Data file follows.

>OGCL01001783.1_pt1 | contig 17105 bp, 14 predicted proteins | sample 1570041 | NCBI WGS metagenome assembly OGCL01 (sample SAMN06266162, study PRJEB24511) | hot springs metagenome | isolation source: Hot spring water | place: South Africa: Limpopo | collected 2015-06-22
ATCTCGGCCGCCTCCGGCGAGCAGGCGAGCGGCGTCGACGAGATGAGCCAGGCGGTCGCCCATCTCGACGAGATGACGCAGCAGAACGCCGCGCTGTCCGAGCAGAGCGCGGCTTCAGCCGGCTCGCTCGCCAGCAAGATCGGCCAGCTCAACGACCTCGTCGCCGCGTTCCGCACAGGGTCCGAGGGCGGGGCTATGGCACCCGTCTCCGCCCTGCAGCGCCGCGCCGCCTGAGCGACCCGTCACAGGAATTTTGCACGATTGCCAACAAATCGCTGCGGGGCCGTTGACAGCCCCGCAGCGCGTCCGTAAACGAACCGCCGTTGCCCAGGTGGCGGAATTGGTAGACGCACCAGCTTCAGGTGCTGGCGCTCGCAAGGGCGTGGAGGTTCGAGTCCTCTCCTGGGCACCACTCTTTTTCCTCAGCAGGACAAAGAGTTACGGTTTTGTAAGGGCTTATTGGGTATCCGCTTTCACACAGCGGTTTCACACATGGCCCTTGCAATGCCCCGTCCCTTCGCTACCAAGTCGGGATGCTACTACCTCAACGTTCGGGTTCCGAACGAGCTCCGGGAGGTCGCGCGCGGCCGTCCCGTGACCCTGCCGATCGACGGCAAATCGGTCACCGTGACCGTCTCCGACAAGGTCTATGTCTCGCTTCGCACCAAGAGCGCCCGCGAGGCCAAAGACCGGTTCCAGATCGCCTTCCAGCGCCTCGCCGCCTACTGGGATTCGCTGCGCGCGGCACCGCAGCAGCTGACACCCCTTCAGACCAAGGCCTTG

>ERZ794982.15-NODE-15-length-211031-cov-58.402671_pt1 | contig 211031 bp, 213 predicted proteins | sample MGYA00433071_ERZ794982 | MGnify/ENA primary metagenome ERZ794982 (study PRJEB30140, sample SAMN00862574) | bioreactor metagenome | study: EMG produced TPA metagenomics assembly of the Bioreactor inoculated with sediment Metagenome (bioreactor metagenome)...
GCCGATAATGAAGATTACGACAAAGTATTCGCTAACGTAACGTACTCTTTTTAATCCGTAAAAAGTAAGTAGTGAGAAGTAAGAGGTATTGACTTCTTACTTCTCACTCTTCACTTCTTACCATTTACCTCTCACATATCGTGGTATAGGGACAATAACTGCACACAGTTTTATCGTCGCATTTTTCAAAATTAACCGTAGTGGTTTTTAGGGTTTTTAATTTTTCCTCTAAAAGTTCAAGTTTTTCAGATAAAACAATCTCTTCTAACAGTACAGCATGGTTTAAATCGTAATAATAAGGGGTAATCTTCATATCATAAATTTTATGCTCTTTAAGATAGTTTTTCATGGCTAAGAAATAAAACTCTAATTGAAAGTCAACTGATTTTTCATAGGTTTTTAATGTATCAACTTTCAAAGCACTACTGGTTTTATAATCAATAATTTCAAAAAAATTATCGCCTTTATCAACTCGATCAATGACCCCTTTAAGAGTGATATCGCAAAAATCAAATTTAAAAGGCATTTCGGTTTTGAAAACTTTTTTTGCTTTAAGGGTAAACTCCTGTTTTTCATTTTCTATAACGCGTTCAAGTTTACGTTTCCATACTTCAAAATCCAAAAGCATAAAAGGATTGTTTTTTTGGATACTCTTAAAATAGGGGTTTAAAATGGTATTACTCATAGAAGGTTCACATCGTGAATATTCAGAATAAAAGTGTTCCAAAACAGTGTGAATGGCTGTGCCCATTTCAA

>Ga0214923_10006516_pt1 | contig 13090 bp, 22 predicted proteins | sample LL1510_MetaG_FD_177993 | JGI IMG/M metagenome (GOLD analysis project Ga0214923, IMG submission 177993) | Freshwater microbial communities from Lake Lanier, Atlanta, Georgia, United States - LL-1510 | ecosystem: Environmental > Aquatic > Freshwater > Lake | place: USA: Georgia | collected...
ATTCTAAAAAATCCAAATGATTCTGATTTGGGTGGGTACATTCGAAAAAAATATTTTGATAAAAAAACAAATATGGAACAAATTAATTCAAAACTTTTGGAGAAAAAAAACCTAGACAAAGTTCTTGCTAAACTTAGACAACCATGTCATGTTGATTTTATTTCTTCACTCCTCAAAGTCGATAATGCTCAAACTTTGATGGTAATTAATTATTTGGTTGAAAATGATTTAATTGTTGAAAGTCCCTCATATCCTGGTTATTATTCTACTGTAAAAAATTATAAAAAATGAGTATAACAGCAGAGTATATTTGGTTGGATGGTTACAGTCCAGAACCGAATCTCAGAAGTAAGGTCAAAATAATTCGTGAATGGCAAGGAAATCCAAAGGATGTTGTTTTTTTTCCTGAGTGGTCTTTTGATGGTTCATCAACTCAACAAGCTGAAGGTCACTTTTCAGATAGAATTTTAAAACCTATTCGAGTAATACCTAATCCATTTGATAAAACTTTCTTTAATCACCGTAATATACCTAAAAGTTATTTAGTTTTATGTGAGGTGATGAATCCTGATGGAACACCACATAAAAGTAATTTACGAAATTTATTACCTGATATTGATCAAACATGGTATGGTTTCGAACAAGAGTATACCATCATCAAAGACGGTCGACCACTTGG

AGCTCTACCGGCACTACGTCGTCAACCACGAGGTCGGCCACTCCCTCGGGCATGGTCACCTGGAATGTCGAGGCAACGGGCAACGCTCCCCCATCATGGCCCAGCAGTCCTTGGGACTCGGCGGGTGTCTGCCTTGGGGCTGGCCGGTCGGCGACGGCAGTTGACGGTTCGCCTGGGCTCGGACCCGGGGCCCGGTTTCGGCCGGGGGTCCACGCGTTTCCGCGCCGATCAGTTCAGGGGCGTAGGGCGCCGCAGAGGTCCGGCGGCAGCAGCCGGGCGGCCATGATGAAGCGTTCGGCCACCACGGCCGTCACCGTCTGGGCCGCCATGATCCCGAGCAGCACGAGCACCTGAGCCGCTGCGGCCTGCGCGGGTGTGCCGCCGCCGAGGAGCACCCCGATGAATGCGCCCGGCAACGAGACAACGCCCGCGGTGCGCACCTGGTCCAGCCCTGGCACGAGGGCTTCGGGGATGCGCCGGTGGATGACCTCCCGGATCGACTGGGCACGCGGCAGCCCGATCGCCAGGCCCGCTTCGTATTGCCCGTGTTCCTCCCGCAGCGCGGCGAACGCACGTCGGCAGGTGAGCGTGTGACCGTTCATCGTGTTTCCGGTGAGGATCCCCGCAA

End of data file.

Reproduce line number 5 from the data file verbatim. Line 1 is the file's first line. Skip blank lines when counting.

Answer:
>Ga0214923_10006516_pt1 | contig 13090 bp, 22 predicted proteins | sample LL1510_MetaG_FD_177993 | JGI IMG/M metagenome (GOLD analysis project Ga0214923, IMG submission 177993) | Freshwater microbial communities from Lake Lanier, Atlanta, Georgia, United States - LL-1510 | ecosystem: Environmental > Aquatic > Freshwater > Lake | place: USA: Georgia | collected...